THE PARIAH PEOPLE: WHY WERE BLACK PEOPLE CHOSEN TO BE THIS PARIAH IN HISTORY

Man's Face

“Chosen, yet why?”


the history

The African American population has inhabited the United States since the original Africans were brought to America in the early 1600’s. And since then there has been consistent discrimination. But my question would be, “Why our group?” There has never been major invasions globally of African people conquering people and destroying their culture. When was the last time anyone of African descent invaded a country and robbed them of their resources? Or better yet, show the recent evidence of the African on European, or African on Asian, or African on Australian genocide. It has not happened yet we are more disliked than groups who doled out the actions throughout history.

not about “us” but about “us”

When the Americas’ was in the process of being built. Or better yet, when the land was being sought for control by Europeans from Natives, we weren’t here. What was the decision behind the groups being chosen. Were other groups taken into consideration when looking to build this new land? Well, for one, Africa and Europe are so close, especially the groups that took part in the Transatlantic Slave Trade. Another aspect of the chosen group would be who has the least ability to defend ones self. The technology was at a higher scale for that of Europeans for the time period. So being able to thwart off an enemy was more difficult for Africans. Ethnic conflicts that existed between tribes in Africa that didn’t exist in close European groups aided in the exploitation of groups of Africans. The numbers of people who were in close proximity to Europe was an advantage as well. But also, trying to use Europeans for slaves would have been impossible considering the owners were White. Difficult to establish a system where Whites are in power, subjugating Whites without a buffer group.

psychological takeover

There was one point in time where a 16 year girl could marry a 30 year old man. But that is considered statutory rape with a minor today. Yet we don’t have a special group of people who are different from the past. We don’t all of a sudden have morals now, we were just born in a time where that’s not ok. We think it’s our morale, yet when you’re born a system on this is how things work, it shapes our point of views and perspectives. So the systemic construct was this group is this way, this is how you shall feel about them. Meaning for the longest time, Black people were considered 75% people and 25% property. How do you convince an entire society that a person is only three-quarters human? You place science behind it, considering the average person is laymen and not well-educated they follow those who appear to have the extensive knowledge.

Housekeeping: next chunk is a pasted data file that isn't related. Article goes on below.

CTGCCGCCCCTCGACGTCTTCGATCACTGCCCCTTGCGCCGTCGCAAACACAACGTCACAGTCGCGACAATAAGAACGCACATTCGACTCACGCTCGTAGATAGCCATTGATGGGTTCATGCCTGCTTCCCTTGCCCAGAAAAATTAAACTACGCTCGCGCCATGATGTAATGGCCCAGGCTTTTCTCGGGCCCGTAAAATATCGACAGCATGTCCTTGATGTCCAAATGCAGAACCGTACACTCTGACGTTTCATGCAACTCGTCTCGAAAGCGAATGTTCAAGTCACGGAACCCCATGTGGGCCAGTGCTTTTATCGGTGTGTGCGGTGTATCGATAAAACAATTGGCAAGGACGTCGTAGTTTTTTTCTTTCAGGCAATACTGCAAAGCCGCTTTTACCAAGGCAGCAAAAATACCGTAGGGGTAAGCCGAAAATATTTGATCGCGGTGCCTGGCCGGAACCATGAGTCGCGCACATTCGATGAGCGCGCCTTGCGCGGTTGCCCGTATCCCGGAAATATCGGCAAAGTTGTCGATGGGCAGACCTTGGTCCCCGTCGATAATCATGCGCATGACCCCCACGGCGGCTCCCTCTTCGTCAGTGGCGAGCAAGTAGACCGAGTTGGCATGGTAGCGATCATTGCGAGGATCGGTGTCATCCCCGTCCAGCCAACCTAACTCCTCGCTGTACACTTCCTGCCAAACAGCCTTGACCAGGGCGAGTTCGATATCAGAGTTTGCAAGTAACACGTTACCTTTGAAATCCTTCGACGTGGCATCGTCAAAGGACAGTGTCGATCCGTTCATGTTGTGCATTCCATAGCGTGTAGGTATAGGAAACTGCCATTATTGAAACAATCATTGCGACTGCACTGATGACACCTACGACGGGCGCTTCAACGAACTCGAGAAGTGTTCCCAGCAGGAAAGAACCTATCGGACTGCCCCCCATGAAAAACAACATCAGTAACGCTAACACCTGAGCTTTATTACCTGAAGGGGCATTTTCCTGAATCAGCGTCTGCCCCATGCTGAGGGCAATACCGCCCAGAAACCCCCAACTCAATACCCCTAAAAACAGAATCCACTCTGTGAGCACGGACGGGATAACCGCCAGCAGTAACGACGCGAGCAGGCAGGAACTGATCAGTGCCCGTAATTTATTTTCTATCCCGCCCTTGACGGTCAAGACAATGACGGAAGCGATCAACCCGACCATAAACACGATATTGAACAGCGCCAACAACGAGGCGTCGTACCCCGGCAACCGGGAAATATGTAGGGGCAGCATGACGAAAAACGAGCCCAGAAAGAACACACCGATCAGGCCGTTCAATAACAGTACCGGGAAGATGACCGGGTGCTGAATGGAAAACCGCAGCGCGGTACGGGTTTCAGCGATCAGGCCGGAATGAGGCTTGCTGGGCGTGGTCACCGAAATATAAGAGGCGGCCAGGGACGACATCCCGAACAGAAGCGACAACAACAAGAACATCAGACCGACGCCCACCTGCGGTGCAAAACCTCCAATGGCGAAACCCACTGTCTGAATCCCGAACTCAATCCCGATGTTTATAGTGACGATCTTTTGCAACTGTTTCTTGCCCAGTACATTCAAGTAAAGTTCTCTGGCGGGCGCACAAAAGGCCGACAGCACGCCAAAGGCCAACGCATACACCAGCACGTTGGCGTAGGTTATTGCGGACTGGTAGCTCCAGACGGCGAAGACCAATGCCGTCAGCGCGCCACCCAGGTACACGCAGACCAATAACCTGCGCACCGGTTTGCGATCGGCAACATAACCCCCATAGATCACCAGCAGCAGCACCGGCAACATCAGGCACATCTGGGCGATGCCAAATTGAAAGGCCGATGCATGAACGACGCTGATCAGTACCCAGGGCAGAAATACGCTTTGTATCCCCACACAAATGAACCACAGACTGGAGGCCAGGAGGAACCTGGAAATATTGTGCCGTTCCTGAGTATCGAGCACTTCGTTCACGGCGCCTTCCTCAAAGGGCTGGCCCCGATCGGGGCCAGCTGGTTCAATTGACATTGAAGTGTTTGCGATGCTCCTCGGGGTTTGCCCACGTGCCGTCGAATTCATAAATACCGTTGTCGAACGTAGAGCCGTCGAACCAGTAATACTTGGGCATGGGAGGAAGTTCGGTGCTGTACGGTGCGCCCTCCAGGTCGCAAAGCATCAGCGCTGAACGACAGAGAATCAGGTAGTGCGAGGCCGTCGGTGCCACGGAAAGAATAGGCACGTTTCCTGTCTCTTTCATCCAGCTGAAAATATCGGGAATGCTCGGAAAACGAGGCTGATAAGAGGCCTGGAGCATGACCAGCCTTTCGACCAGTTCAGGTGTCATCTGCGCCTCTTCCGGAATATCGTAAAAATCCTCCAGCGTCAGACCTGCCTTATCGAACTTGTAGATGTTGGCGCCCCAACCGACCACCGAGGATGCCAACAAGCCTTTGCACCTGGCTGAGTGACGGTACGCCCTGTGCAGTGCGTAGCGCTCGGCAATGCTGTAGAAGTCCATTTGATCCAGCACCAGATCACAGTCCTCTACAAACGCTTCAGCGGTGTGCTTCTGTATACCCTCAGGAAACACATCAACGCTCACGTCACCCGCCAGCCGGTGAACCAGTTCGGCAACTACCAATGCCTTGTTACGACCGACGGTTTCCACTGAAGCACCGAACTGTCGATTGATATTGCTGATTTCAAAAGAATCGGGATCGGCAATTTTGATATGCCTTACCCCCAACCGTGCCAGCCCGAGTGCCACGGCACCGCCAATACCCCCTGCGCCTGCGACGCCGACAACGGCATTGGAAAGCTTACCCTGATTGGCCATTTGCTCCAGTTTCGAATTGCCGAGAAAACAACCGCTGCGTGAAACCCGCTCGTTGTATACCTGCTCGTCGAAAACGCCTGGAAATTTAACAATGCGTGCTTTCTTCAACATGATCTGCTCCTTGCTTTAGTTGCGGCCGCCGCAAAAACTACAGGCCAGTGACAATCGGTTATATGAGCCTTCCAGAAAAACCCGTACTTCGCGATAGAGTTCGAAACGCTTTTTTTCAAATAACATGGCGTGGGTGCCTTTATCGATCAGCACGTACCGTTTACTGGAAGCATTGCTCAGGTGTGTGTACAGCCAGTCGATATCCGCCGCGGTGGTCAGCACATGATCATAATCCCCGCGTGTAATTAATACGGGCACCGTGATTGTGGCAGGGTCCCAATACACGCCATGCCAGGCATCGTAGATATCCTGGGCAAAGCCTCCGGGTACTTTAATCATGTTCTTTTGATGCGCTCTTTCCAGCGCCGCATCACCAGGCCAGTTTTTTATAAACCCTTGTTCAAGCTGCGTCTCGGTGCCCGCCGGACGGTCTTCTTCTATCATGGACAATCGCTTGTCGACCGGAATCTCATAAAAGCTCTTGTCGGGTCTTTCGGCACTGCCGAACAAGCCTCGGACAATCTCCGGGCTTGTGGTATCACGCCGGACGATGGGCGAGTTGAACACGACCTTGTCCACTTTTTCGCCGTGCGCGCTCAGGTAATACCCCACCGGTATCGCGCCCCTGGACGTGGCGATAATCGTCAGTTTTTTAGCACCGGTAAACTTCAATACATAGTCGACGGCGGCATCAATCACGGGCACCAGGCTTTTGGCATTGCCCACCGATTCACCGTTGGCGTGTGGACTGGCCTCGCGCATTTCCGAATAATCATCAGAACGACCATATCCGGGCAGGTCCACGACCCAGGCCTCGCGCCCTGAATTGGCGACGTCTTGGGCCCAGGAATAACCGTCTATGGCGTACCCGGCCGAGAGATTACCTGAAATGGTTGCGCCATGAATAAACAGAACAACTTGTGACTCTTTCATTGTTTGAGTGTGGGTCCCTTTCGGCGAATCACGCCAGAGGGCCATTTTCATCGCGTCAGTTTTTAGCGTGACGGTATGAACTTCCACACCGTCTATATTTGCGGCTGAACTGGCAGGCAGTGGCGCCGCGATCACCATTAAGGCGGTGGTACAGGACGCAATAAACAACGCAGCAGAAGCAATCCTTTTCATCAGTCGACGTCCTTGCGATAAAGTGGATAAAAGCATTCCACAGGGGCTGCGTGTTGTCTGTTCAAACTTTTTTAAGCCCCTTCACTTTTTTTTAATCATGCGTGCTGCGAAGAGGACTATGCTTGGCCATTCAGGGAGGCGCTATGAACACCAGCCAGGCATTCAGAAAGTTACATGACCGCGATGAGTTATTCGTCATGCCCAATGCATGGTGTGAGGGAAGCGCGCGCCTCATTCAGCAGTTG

Here is where that logic fell apart, it was illegal for Black people to read. An offense that was nearly worse than escaping from a plantation. 75% human, but so much fear in letting a person read. It’s because they weren’t 75%, they were 100% and reading could make you aware of the intertwined construct. But outside the science, is the idea of the dominant learned ones in power knowing more than ourselves. We follow to a great degree what those in higher position think and feel because we “perceive” them to be better or more learned than self. Especially if the system we are living under is working. We say, “It may be wrong, but it’s working.” “So they must be doing something right.”